A solo exhibition by painter Denzil Forrester, including new and existing paintings and works on paper that capture the vibrant energy of the dimly lit dancehalls of 1980s London and the present-day open-air clubs of Jamaica.
Grab an activity sheet at the gallery entrance for some music and movement inspired drawing challenges. We recommend you bring your crayons or pencils with you.Or download a pdf activity sheet
On 19 November, painter Denzil Forrester is joined in conversation by artist, historian and curator Eddie Chambers, to discuss the exhibition and Forrester’s wider practice.Book your place
Skye Sherwin discusses Denzil Forrester's painting 'Night Strobe': "a dazzling encapsulation of east London’s buoyant 80s music scene".Read more
Denzil Forrester (b. 1956, Grenada, based in Truro, UK) studied at the Central School of Art, London in 1979 and at the Royal College of Art, London in 1983. Recent solo exhibitions include A Survey, Stephen Friedman Gallery, London (2019); From Trench Town to Porthtowan, Jackson Foundation, St. Just (2018); White Columns, New York; Tramps, London (both 2016), all curated by Peter Doig and Matthew Higgs; Two Decades of Painting, The Edward Wilmot Blyden Project (2002); Memory and Images, Peterborough Museum & Art Gallery (1996). His work has been included in group exhibitions at Somerset House, London (2019); Tate Britain, London; Metro Pictures, New York (both 2017); Royal Academy of Arts, London (2000); The Studio Museum in Harlem, New York (1997); Barbican Art Gallery, London (1995); Whitechapel Gallery, London (1986) and Ashmolean Museum, Oxford (1984). He was awarded a scholarship by the British School at Rome in 1983-85 and a Harkness Fellowship in New York in 1986-88. Forrester’s commissioned work, Brixton Blue, a reinterpretation of his seminal work Three Wicked Men (1982), is on view at Brixton Underground station in South London until September 2020.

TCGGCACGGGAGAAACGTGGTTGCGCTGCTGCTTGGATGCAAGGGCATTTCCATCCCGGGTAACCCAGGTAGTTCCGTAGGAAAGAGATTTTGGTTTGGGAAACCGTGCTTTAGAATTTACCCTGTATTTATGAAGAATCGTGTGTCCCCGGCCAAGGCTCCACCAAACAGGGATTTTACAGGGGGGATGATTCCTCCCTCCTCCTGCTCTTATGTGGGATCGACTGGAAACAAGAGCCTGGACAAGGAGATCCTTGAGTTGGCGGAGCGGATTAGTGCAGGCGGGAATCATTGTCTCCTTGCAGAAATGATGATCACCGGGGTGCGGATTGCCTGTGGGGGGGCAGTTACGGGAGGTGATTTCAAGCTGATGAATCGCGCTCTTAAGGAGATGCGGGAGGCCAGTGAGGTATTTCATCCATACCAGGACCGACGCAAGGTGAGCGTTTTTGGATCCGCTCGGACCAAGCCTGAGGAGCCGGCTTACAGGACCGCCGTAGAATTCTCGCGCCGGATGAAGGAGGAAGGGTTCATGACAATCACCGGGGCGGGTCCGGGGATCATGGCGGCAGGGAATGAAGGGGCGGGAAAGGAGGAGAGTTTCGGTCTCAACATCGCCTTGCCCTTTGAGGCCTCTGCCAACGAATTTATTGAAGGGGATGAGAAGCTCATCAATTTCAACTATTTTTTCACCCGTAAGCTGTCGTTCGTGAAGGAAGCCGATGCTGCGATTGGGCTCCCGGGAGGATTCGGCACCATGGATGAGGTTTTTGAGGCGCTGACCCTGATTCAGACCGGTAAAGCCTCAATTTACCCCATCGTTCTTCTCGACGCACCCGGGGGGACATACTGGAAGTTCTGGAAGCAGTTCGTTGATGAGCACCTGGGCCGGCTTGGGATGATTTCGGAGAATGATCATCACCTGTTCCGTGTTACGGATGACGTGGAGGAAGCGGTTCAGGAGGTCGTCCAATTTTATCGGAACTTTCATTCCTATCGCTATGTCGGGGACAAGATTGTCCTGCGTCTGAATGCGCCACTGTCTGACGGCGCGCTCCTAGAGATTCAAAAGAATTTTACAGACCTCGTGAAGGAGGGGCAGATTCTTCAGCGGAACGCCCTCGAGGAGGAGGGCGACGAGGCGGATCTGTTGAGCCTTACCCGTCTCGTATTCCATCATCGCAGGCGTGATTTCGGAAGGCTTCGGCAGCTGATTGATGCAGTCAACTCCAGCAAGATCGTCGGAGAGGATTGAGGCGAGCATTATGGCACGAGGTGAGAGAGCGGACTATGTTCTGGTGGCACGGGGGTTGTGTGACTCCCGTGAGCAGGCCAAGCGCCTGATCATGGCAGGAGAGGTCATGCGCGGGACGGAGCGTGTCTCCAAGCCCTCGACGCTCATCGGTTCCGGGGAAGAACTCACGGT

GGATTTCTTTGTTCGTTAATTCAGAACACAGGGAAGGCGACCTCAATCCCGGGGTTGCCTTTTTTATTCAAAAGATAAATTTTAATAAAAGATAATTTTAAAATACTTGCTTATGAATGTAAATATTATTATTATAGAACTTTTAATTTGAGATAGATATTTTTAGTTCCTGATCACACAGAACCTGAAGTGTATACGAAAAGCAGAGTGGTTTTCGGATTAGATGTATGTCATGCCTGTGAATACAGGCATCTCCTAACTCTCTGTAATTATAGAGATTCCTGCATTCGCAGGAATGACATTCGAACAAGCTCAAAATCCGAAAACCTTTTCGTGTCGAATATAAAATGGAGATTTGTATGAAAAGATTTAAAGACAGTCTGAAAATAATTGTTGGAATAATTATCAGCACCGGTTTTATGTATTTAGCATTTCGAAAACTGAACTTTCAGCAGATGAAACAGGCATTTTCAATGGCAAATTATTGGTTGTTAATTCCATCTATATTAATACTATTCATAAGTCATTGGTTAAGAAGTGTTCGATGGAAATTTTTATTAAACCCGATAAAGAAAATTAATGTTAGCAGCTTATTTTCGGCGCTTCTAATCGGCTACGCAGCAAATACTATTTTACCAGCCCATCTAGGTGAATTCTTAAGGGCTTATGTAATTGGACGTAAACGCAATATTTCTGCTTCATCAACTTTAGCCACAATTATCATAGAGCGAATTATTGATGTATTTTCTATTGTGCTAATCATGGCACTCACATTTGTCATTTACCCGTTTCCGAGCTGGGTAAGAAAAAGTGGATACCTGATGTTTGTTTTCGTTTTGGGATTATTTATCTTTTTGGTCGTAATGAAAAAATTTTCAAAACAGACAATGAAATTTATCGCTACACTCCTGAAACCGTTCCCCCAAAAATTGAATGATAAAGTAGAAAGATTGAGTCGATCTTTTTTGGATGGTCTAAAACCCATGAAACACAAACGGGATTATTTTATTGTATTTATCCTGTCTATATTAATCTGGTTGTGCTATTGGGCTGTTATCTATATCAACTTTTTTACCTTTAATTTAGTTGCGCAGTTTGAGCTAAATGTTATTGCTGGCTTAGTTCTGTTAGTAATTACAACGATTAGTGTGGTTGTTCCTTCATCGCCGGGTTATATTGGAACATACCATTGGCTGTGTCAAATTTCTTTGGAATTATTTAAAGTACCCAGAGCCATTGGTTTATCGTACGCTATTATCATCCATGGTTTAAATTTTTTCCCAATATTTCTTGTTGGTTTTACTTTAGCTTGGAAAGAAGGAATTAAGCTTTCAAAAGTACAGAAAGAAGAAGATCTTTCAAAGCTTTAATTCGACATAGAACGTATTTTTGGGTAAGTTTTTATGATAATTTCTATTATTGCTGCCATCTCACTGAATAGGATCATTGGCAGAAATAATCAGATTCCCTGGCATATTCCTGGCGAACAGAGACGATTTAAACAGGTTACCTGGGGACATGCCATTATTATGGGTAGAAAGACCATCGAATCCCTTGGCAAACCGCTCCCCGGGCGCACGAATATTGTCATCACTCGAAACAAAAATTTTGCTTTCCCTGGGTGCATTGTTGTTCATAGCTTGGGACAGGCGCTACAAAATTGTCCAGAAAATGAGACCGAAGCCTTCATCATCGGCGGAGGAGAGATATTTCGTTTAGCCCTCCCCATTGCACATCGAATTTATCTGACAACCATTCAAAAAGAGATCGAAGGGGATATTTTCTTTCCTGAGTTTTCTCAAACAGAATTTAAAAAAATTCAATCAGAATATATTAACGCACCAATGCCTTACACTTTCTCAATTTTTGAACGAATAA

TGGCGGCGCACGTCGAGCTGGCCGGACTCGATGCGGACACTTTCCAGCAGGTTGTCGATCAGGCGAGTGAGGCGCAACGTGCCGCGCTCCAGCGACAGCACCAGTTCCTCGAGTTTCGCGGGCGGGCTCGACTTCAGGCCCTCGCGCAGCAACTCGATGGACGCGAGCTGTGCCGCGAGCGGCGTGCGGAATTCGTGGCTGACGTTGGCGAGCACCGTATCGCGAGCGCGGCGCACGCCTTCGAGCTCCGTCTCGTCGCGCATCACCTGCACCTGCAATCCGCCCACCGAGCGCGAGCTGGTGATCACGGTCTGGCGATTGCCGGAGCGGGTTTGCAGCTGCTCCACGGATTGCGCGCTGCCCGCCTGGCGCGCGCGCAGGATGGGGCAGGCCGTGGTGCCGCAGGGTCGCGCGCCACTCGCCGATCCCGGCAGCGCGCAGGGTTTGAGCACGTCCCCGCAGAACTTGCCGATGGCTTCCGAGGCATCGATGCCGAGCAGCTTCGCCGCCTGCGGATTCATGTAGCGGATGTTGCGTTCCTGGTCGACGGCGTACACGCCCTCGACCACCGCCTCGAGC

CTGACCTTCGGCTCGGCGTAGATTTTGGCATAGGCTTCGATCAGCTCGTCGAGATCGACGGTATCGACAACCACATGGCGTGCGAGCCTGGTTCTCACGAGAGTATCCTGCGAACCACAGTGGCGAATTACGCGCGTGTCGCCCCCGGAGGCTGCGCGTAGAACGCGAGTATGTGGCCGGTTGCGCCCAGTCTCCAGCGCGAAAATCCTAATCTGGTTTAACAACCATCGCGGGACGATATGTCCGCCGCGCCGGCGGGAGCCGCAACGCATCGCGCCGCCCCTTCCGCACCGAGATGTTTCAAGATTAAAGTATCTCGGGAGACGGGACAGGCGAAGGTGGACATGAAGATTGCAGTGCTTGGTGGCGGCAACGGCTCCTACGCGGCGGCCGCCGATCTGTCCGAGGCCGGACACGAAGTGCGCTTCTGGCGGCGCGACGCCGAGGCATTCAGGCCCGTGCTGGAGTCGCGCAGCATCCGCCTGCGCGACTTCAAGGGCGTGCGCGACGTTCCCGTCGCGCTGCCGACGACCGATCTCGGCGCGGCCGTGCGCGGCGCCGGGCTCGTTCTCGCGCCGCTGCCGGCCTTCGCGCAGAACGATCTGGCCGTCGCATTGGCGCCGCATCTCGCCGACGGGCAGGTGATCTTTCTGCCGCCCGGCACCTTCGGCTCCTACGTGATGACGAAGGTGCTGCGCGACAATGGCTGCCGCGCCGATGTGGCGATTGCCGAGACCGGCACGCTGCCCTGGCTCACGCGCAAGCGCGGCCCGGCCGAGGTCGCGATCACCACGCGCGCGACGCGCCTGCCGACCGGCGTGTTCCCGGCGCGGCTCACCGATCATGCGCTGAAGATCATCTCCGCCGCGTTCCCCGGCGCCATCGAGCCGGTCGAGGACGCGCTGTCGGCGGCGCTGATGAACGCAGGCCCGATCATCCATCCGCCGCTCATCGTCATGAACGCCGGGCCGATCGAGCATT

Presented in partnership with Nottingham Contemporary, where the exhibition will be on display from 8 February to 3 May 2020. With support from Stephen Friedman Gallery, London.